Nvidia falls on Wall Street as Washington restricts exports to China

Nvidia also ensures that no products are sold directly in Russia. (Photo: 123RF)

NEW YORK – US computer component maker Nvidia (NVDA) fell on Wall Street Thursday after the group announced that the US government was restricting exports of GPUs to China and Russia to prevent their military use.

Shares of Nvidia fell more than 11% in the middle of the session on the New York Stock Exchange. (-8.71% at 14:40)

The company first explained in a stock exchange document released Wednesday night that US authorities informed it on Aug. 26 of new rules imposing restrictions on all future exports to China, including Hong Kong, and Russia, its A100. GPUs and the H100 in development.

Washington’s intent, Nvidia explains, is to prevent “the risk that the relevant products will be used or diverted for military purposes or by military actors in China and Russia.”

The rules could affect Nvidia’s ability to timely develop the H100, which is expected to be the company’s new AI flagship, and ship to customers already using the A100, the company warned.

The group expected to sell about US$400 million of these products to China in the third quarter.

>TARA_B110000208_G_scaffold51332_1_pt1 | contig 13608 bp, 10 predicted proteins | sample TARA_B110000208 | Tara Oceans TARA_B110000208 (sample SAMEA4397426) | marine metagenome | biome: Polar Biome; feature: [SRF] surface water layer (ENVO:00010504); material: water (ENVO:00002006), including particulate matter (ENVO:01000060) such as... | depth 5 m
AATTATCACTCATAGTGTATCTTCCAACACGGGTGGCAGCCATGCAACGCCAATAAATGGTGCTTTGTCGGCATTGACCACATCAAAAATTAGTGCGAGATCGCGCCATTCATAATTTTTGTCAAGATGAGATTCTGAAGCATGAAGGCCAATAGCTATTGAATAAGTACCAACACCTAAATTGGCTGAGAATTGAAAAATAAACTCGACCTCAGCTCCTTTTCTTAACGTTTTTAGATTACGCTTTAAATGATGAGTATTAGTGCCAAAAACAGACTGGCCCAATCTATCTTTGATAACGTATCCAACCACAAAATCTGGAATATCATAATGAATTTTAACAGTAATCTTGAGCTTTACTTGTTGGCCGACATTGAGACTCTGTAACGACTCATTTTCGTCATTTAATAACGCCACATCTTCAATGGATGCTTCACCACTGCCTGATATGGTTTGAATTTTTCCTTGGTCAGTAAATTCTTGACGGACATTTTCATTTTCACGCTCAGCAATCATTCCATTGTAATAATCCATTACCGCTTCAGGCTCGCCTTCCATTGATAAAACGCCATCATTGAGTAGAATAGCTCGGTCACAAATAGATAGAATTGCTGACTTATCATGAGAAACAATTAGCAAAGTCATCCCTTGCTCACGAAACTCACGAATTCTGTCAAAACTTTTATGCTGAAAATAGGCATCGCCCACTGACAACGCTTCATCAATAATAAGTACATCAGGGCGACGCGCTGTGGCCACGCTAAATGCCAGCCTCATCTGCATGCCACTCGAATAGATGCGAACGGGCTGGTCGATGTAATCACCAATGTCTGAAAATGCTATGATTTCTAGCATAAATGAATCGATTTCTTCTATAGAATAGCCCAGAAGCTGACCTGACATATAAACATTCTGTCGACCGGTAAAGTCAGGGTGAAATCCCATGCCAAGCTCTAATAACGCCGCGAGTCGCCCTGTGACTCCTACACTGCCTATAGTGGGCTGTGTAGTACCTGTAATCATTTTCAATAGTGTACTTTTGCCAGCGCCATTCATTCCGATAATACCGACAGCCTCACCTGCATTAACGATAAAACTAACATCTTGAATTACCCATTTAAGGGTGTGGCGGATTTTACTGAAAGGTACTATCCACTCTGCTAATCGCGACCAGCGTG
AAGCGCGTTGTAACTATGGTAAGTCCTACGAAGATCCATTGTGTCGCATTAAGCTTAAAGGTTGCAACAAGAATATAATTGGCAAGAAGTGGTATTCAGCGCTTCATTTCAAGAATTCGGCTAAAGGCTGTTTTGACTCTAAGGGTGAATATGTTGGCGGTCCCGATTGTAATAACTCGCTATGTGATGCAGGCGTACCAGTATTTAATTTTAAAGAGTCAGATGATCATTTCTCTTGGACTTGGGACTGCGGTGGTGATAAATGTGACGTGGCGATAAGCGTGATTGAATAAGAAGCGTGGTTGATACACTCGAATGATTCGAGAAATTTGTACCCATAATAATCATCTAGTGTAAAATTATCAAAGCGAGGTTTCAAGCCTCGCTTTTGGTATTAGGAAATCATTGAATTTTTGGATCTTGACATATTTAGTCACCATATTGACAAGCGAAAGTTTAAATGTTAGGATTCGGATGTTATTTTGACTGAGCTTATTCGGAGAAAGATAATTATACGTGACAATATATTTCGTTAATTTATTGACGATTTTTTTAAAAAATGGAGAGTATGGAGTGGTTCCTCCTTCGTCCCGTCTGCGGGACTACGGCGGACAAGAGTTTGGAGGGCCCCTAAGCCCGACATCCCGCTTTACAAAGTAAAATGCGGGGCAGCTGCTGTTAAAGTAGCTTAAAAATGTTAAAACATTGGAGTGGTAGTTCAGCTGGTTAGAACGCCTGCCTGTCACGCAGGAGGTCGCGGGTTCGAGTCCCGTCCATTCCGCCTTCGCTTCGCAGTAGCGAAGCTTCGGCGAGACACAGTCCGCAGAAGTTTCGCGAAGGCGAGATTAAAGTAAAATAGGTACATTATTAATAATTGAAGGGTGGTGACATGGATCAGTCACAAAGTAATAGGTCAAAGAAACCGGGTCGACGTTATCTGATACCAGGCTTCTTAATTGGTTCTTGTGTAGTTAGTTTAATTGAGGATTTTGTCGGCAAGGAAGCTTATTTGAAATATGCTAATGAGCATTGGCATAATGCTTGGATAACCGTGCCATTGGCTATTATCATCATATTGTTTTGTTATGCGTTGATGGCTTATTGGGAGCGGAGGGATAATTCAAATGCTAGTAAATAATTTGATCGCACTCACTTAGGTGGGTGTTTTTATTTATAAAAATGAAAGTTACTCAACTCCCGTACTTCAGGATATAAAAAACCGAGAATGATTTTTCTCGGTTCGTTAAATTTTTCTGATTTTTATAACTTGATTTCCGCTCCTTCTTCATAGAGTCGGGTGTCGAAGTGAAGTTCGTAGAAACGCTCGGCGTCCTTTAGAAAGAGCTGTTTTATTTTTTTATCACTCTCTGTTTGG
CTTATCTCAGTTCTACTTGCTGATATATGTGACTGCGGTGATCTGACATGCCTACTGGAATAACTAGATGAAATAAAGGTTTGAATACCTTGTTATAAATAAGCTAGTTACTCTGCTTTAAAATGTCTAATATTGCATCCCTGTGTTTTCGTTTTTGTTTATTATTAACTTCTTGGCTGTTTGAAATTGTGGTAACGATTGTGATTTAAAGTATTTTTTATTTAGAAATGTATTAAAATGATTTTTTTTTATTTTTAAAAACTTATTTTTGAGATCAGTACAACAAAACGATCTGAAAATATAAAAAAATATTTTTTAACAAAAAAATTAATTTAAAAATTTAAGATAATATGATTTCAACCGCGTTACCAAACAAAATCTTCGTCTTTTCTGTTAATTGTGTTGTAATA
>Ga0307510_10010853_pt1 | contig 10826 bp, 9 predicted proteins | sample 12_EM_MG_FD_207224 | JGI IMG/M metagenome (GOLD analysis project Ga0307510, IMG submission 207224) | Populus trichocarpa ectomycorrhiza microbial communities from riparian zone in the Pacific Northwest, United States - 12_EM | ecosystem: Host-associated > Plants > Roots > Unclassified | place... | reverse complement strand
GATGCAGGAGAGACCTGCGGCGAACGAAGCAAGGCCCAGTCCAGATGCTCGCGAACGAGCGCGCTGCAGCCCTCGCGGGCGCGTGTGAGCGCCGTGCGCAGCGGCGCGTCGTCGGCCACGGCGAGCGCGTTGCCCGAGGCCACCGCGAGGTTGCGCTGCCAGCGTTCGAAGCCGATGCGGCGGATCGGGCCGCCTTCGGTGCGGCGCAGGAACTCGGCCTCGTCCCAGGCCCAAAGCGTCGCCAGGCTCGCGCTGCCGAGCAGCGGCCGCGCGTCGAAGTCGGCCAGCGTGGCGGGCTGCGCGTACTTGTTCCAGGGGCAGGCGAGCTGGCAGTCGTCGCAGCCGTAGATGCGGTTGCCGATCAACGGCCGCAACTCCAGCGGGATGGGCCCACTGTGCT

Nvidia also ensures that no products are sold directly in Russia.

After these comments, the US government softened its position a little.

In another stock market document released Thursday morning, Nvidia indicates that Washington has finally allowed the trades needed to develop its H100 graphics cards.

The US authorities also agreed that the company must export the A100 aircraft needed by its US customers until March 1, 2023.

They also authorized Nvidia to prepare and manage the delivery of A100 and H100 orders to customers outside of China through its Hong Kong office until September 1, 2023.

“We are working with our customers in China to meet their planned or upcoming purchases of alternative products, and may request new licenses when replacements are not enough,” an Nvidia spokesperson said in a statement to AFP.

The US Department of Commerce, contacted by AFP, did not respond Thursday at noon.


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